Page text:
The postal group apologises for sending emails to people who had already opted out of receiving marketing
Royal Mail has been fined £12,000 for sending over 300,000 nuisance emails to people who had already opted out of receiving marketing.
The Information Commissioner’s Office (ICO) said on Friday that Royal Mail did not have the consent to send emails to recipients, and therefore it had broken the law.
Royal Mail sent emails on two separate dates in July last year.
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According to the ICO, Royal Mail has claimed the emails were a service as opposed to marketing information informing customers of a price drop.
The ICO did not agree with Royal Mail’s version of events.
“Royal Mail did not follow the law on direct marketing when it sent such a huge volume of emails, because the recipients had already clearly expressed they did not want to receive them,” said ICO head of enforcement Steve Eckersley.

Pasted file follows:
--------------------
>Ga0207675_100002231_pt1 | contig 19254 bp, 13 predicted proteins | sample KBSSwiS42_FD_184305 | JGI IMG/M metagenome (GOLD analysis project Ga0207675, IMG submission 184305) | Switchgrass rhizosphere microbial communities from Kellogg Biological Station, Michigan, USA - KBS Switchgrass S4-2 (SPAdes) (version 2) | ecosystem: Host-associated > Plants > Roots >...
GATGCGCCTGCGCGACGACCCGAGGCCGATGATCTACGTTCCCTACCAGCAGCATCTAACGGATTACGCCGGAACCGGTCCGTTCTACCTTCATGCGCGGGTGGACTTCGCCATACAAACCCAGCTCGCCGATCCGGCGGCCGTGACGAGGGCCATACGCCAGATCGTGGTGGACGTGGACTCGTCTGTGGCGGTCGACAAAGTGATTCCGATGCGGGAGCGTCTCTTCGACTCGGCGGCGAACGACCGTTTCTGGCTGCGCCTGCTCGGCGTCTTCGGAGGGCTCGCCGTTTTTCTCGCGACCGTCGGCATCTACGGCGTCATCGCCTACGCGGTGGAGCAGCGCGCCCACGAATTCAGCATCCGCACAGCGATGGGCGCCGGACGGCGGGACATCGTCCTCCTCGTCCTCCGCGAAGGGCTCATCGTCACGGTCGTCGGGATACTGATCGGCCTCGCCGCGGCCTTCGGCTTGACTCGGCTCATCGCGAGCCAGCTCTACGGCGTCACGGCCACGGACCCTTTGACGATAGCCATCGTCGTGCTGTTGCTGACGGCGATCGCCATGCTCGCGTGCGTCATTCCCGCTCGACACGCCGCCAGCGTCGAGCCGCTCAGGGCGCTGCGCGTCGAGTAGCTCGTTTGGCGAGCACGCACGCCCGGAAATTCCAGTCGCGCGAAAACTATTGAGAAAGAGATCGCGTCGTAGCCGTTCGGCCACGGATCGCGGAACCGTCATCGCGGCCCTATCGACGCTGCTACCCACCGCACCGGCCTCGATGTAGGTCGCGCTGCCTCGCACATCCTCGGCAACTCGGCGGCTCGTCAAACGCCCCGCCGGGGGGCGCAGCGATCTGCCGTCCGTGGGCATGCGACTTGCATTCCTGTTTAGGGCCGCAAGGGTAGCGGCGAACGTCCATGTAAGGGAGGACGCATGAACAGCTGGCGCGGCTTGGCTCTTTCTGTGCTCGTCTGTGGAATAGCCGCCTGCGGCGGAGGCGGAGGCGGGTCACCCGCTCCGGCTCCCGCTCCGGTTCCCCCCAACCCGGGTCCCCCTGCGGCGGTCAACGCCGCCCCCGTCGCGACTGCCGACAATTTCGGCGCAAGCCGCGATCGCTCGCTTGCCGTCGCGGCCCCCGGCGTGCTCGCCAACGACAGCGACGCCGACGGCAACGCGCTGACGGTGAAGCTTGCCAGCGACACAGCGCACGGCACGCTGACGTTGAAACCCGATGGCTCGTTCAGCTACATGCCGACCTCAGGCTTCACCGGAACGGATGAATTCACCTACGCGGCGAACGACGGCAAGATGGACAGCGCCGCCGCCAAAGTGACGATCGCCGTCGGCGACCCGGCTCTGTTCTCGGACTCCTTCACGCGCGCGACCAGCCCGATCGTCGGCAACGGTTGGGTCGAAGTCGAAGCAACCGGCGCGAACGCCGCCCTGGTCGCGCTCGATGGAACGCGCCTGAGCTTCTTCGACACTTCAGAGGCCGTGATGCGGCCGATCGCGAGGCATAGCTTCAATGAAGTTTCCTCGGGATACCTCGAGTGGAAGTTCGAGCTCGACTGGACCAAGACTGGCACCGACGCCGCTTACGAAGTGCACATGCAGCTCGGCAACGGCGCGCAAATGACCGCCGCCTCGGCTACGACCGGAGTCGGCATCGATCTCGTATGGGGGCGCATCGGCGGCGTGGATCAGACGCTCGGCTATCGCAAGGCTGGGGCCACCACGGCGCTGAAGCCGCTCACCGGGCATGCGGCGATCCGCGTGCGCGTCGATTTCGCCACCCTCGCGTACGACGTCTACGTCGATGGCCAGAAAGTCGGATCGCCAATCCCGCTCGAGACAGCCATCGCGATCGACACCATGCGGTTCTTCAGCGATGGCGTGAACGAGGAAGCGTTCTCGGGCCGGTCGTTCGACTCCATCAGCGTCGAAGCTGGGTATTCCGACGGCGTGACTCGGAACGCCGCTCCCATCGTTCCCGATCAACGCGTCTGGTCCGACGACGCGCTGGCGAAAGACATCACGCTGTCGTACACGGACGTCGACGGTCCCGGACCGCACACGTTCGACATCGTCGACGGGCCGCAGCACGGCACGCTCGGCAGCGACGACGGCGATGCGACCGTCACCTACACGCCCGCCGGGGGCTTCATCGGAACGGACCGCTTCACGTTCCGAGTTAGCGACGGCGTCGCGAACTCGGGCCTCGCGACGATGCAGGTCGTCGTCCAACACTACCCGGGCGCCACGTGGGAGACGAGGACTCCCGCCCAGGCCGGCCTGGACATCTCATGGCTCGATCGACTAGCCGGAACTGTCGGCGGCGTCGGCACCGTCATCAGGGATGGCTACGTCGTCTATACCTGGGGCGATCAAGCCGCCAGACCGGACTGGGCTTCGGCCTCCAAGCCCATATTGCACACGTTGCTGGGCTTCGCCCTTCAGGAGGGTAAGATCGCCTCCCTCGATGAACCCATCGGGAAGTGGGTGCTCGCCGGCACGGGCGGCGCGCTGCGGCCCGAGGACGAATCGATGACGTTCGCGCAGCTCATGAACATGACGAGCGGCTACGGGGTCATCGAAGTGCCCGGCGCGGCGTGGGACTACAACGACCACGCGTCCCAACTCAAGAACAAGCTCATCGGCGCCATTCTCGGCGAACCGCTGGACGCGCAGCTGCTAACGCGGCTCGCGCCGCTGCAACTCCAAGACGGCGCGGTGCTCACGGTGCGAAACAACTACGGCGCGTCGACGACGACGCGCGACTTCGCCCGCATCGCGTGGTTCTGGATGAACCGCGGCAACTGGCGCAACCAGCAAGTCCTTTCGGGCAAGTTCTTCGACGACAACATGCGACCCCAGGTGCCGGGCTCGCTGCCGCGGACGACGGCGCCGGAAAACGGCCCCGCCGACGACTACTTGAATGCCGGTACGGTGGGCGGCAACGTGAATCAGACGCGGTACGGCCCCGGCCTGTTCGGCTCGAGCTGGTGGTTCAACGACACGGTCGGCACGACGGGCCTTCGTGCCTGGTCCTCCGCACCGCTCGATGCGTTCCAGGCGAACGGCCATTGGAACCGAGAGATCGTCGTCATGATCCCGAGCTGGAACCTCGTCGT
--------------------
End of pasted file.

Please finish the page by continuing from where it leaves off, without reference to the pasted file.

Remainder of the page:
"These rules are there for a reason – to protect people from the irritation and, on occasions, distress nuisance emails cause. I hope this sends the message that we will take action against companies who flout them."
Royal Mail issued an apology on Friday and said it takes customer privacy “extremely seriously”.
“We are very sorry that we let some of our customers down on this occasion,” said a Royal Mail spokesperson.
“Following this incident, we have tightened up our processes and governance measures still further. We are also launching additional training for colleagues.”